Moving Average Convergence Divergence
This is an indicator that follows the difference between a pair of moving averages. Developed by Gerald Appel, MACD (moving average convergence divergence) is a trend following momentum indicator that shows the relationship between two moving averages of prices.
?In order to calculate the MACD subtract the 26-day exponential moving average (EMA) from a 12-day EMA. A 9-day dotted EMA of the MACD called the signal line is then plotted on top of the MACD. Other lengths of average can be used, but 9-12-26 is the most common "standard" setting.
?MACD measures the difference between two moving averages. A positive MACD indicates that the 12-day EMA is trading above the 26-day EMA. A negative MACD indicates that the 12-day EMA is trading below the 26-day EMA. If MACD is positive and rising, then the gap between the 12-day EMA and the 26-day EMA is widening. This indicates that the rate-of-change of the faster moving average is higher than the rate-of-change for the slower moving average. Positive momentum is increasing and this would be considered bullish. If MACD is negative and declining further, then the negative gap between the faster moving average and the slower moving average is expanding. Downward momentum is accelerating and this would be considered bearish.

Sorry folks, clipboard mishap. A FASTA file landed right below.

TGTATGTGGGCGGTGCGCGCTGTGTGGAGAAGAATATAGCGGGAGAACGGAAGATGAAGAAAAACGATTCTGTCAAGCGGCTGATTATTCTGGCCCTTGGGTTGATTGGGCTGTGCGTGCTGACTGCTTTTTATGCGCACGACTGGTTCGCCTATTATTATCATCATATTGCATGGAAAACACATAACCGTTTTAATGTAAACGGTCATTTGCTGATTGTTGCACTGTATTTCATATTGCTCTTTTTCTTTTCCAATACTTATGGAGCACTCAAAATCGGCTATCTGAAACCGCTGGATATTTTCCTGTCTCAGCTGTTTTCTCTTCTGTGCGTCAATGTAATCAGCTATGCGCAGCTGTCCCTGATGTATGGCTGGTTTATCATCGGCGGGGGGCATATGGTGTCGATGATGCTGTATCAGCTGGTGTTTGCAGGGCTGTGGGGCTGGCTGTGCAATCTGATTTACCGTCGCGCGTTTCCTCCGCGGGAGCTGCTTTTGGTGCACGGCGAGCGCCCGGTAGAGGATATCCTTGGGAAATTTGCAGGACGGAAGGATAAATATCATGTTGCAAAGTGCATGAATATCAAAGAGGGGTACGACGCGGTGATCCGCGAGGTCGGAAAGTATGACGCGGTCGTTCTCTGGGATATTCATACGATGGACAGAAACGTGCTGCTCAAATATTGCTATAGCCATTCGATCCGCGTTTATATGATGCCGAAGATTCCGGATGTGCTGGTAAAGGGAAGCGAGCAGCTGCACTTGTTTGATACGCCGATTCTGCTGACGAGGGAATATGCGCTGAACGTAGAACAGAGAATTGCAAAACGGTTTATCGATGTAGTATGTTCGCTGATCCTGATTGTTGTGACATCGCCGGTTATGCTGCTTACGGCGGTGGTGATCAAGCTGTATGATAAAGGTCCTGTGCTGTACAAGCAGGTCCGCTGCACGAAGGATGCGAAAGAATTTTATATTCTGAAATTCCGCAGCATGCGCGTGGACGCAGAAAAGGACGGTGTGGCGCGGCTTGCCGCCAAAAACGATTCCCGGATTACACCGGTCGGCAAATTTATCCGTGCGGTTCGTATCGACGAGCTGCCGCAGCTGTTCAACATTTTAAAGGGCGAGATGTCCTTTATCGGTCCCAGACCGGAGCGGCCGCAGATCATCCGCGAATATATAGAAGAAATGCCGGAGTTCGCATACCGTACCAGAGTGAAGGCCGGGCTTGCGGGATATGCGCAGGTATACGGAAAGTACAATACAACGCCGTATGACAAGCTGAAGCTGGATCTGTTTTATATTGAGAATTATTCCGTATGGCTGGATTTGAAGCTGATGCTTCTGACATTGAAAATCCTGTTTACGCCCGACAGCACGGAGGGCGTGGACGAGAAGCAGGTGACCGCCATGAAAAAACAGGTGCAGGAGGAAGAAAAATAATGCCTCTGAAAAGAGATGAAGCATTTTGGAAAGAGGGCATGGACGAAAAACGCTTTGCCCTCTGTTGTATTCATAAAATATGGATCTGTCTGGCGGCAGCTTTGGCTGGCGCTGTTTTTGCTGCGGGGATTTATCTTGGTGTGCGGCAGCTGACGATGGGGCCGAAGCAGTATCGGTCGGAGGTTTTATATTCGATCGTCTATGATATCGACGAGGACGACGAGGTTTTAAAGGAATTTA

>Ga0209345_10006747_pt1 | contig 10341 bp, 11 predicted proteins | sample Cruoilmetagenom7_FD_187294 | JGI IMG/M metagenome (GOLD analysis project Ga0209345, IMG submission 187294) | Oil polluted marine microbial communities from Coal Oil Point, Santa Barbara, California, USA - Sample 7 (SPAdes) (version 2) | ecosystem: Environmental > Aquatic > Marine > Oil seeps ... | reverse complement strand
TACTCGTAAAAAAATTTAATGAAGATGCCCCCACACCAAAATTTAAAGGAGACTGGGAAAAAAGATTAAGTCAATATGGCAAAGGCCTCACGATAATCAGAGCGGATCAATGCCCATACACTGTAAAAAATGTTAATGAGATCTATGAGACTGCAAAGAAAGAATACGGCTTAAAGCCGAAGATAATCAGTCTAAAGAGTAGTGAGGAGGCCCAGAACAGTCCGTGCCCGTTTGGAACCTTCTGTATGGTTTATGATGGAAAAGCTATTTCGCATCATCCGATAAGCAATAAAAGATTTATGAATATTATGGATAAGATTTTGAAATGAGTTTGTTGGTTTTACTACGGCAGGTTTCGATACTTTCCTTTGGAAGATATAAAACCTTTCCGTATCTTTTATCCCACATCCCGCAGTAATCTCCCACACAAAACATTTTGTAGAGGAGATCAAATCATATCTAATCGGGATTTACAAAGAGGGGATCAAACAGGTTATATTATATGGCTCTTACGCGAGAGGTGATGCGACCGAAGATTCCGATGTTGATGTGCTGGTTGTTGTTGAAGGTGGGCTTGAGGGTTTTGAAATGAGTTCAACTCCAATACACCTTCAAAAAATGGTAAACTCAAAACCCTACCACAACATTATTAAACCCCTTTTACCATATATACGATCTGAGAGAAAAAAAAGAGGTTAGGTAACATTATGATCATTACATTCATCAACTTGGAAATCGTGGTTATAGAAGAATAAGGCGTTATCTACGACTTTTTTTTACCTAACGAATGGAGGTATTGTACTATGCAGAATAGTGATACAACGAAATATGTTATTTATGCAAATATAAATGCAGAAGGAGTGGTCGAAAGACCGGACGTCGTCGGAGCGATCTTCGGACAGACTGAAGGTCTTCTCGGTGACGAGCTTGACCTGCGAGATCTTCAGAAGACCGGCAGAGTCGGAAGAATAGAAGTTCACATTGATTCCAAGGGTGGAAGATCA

There are 3 common methods to interpret the MACD:
- Crossovers - When the MACD falls below the signal line it is a signal to sell. Vice versa when the MACD rises above the signal line it is a signal to buy.
- Divergence - When the security diverges from the MACD it may signal the end of the current trend. For instance, price may continue to make higher highs while MACD makes lower highs. This is an example of bearish or negative divergence and a warning that the up trend may soon be finished.
- /Oversold - When the MACD rises dramatically (shorter moving average pulling away from longer term moving average) it is a signal the security is overbought and will soon return to normal levels.